Bromelain reduces asthma in mice

January 31, 2005 Printer Friendly
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Bromelain reduces asthma in mice



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Bromelain reduces asthma in mice
Bromelain, a proteolytic enzyme found in pineapple, was shown to reduce the inflammation associated with asthma in mice. The findings were presented during the 19th annual convention of the American Association of Naturopathic Physicians, held in 2004 in Seattle, and are scheduled for presentation at the American Thoracic Society’s Convention in May of this year.

Eric R Secor Jr, ND, MS, of the University of Connecticut in Farmington and colleagues treated mice in whom acute asthma was induced with a regimen of 2 milligrams per kilogram body weight bromelain, 6 milligrams per kilogram bromelain, or saline. After 8 days, the researchers examined blood, lung tissue and lung lavage samples and found that bromelain significantly reduced total white blood cell count, which is elevated with the onset of asthma, compared to the saline group. They also found that eosinophils, a type of white blood cell that is a cell marker for the disease, were lowered by 50 percent in the animals who received bromelain. Mice who received the higher dose of bromelain experienced the greatest response.

Bromelain modifies the production of compounds produced in the body that cause swelling and pain. By reducing inflammation, blood more readily circulates in an injured area, which reduces pain and accelerates healing. Bromelain also breaks down fibrin, a protein involved in blood clotting.

Dr Secor told Life Extension Update, “Clinical trials with bromelain will provide the data necessary to prove effectiveness in a number of inflammatory conditions such as asthma, arthritis and autoimmune disease.”


In a study of people age 16-50 carried out in London, researchers found that selenium protected against asthma and that the intake of this mineral has been declining in Britain (Shaheen et al. 2001). The decline in blood selenium concentration in the United Kingdom and other European Union countries may be leading to increased rates of asthma. Selenium helps to deregulate the inflammatory mediators in asthma (Brown and Arthur 2001). Magnesium intake is also related to asthma. With lower levels of intake, the incidence of allergies and asthma increases. A dose of 1000 mg a day of magnesium is recommended (Hijazi et al. 2000). Zinc is another helpful mineral in the fight against asthma (Miller 2001).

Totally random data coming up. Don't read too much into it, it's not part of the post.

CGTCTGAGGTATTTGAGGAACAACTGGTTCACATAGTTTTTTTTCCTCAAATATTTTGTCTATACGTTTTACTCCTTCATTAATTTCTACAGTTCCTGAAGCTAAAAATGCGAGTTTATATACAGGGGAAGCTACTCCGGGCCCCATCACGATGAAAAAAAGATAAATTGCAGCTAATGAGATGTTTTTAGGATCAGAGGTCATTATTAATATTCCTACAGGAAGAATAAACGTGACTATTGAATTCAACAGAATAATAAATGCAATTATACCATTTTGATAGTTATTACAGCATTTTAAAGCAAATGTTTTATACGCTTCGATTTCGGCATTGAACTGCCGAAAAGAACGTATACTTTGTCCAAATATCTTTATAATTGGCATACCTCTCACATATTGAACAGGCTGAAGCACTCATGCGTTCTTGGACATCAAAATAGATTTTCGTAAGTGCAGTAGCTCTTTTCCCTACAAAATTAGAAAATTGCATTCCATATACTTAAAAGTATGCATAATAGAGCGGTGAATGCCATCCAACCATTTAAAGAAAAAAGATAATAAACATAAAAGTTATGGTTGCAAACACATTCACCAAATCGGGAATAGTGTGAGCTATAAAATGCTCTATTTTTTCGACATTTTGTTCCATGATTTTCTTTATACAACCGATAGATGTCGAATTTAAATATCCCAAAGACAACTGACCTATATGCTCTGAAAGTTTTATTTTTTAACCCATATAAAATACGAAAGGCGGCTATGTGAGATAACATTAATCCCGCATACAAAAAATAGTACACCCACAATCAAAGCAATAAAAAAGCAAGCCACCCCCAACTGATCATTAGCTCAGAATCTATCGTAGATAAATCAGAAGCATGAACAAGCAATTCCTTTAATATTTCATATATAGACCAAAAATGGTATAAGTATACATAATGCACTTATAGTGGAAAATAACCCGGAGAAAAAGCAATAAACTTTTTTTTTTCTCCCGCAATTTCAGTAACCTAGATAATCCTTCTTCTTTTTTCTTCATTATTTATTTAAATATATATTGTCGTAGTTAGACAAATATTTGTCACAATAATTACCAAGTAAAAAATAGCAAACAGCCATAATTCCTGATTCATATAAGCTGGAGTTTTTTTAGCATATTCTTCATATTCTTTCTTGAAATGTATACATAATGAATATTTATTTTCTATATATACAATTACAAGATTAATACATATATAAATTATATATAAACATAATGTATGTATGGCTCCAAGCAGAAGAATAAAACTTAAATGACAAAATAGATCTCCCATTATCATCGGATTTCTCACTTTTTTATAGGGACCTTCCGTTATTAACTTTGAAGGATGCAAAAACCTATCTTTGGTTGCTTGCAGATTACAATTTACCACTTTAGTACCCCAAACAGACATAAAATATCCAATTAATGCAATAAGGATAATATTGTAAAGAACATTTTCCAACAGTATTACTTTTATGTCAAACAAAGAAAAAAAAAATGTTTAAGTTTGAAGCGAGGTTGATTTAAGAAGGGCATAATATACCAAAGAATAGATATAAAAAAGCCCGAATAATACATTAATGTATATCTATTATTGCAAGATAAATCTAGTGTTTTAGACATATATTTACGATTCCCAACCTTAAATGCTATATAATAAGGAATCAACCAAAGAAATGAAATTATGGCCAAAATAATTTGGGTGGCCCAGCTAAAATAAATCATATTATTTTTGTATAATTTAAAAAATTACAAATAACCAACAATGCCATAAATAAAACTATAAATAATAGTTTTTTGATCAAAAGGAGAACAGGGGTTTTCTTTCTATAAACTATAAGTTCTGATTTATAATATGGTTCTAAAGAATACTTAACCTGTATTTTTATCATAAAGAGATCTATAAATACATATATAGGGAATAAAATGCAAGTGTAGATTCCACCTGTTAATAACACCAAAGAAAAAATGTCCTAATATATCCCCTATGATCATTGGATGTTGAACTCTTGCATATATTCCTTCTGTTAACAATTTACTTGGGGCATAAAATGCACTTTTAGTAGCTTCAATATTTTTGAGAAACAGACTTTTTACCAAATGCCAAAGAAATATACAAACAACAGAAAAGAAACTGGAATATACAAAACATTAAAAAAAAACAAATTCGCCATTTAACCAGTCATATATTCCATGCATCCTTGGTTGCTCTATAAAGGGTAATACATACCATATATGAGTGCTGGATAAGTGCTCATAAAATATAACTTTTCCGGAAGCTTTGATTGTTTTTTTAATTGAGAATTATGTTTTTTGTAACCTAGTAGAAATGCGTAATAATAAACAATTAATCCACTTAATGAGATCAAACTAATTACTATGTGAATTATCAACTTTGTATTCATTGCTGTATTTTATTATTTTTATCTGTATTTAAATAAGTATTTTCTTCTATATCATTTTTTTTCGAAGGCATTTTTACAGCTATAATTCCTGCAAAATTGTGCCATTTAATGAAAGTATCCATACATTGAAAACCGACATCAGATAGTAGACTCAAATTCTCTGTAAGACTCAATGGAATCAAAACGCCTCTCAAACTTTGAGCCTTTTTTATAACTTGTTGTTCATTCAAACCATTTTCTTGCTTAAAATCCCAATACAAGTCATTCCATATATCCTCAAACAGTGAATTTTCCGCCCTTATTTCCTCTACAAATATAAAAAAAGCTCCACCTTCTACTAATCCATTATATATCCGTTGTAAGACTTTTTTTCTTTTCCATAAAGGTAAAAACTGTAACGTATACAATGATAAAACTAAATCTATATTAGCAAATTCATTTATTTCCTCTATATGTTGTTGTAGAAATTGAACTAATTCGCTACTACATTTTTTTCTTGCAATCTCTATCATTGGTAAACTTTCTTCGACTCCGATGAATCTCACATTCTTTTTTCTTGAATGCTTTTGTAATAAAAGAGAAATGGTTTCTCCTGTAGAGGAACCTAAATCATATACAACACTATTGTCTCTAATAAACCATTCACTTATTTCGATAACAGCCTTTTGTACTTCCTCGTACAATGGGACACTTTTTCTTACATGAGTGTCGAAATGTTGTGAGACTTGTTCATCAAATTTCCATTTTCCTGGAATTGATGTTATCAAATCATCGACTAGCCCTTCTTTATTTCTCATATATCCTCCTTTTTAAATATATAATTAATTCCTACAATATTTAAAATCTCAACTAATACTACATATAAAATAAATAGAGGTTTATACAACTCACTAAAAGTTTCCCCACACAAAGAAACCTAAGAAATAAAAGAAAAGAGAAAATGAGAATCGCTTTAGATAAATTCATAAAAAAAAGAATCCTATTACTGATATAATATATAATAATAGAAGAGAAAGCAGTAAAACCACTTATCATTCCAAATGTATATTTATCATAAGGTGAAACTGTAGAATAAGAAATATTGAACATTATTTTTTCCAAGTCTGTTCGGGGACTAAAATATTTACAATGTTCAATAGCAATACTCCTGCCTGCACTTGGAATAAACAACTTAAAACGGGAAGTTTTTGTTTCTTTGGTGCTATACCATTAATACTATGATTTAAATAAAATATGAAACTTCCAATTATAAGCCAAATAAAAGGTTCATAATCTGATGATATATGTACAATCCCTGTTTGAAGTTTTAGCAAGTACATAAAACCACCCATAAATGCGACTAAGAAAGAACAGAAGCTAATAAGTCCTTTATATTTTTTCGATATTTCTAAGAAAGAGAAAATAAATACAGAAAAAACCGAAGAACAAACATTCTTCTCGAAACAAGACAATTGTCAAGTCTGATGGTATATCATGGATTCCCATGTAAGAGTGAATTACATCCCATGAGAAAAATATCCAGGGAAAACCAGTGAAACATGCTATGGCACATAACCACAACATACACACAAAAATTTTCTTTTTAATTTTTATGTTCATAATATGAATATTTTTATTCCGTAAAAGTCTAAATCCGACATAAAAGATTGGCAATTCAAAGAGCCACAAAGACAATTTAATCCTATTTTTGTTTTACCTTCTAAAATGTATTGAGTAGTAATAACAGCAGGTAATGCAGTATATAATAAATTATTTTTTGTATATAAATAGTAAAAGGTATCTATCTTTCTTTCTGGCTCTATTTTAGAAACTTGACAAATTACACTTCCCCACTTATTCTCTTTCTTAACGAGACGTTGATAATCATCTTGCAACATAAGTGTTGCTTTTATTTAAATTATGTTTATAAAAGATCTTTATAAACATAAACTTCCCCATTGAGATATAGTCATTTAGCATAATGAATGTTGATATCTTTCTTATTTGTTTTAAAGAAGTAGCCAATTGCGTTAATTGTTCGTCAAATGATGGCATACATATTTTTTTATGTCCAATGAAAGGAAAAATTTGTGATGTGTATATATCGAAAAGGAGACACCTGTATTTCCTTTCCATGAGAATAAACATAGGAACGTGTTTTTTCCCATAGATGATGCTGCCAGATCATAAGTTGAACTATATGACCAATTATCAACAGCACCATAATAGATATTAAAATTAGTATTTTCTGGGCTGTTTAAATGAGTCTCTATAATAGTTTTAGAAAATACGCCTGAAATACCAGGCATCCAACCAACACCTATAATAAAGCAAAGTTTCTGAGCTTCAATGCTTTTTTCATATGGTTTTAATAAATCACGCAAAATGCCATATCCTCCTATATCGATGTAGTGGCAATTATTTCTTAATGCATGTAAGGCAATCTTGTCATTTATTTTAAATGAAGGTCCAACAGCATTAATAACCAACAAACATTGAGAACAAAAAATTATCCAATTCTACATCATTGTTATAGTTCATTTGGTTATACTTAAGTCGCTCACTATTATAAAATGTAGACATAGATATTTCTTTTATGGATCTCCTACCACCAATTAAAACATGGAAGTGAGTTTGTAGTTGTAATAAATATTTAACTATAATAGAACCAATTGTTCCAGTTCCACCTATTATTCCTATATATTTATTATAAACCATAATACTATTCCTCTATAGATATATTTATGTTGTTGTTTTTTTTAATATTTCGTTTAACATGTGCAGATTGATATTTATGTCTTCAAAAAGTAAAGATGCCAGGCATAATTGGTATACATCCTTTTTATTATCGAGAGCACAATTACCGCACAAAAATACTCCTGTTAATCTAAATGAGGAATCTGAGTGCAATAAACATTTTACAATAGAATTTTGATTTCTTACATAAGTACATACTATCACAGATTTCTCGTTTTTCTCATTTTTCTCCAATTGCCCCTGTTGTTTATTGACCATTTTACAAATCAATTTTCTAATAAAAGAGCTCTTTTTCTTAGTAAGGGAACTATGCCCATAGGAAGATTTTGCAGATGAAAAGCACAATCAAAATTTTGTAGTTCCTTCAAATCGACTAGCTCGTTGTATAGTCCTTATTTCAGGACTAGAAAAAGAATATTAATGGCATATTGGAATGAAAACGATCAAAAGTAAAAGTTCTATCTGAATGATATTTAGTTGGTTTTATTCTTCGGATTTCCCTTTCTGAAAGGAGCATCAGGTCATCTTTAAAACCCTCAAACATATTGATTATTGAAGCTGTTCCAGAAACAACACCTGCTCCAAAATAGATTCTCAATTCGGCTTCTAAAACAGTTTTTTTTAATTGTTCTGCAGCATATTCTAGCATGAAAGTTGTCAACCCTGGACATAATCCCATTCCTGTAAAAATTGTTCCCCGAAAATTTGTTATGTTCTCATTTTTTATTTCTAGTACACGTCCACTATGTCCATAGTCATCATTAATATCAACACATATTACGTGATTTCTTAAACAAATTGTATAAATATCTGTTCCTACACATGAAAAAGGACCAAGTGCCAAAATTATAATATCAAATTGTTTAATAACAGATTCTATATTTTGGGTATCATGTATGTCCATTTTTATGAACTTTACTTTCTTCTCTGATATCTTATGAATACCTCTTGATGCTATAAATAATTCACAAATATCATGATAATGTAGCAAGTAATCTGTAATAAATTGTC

Leukotrienes are regulators of allergic and inflammatory reactions. In asthma and allergy patients, leukotrienes are overexpressed, leading to bronchial constriction and other respiratory reactions. Tocopherol (vitamin E) and tocopherol acetate inhibit the formation of leukotrienes, thus suppressing an antibody response (Centanni et al. 2001). Higher concentrations of vitamin E intake are also associated with lower blood IgE concentrations and a lower frequency of allergen sensitization (Fogarty et al. 2000).

Vitamin C levels in bronchoalveolar lavage fluid (BAL) are directly correlated to the levels in the blood and work to protect bronchial tissues from oxidative damage, which is one cause of asthma. Vitamin C also rids the body of excess histamine, which is a factor in asthma. A dose of several grams per day is recommended (Schock et al. 2001). Asthma patients have lower blood levels of vitamin C than people without this disease (Vural et al. 2000).

Supplementation with both N-acetyl-L-cysteine (NAC) and glutathione helps balance humoral and cell-mediated immunity by lowering levels of IL-4 and enhancing T-cell proliferation (Bengtsson et al. 2001). Glutathione binds with nitric oxide (NO), which increases airway inflammation and creates nitrosothiols (RS-Nos), which are related to insufficient oxygen reaching the blood (hypoxia) (Corradi et al. 2001). Glutathione, NAC, and other antioxidants also counter cellular oxidative damage, which occurs at high levels in asthma (Willis et al. 2001).

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Bromelain is a proteolytic digestive enzyme that can enhance absorption of protein. It may also affect protein turnover in the body including proteins found in joint tissue.  The strength of enzymes is often expressed as milk-clotting units (MCU) and gelatin-digestive units (GDU) per gram. The bromelain used in this powder has a strength of 1207 MCU or 690 GDU per gram.

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For longer life,

Dayna Dye
Editor, Life Extension Update
1100 West Commercial Boulevard
Fort Lauderdale FL 33309
954 766 8433 extension 7716

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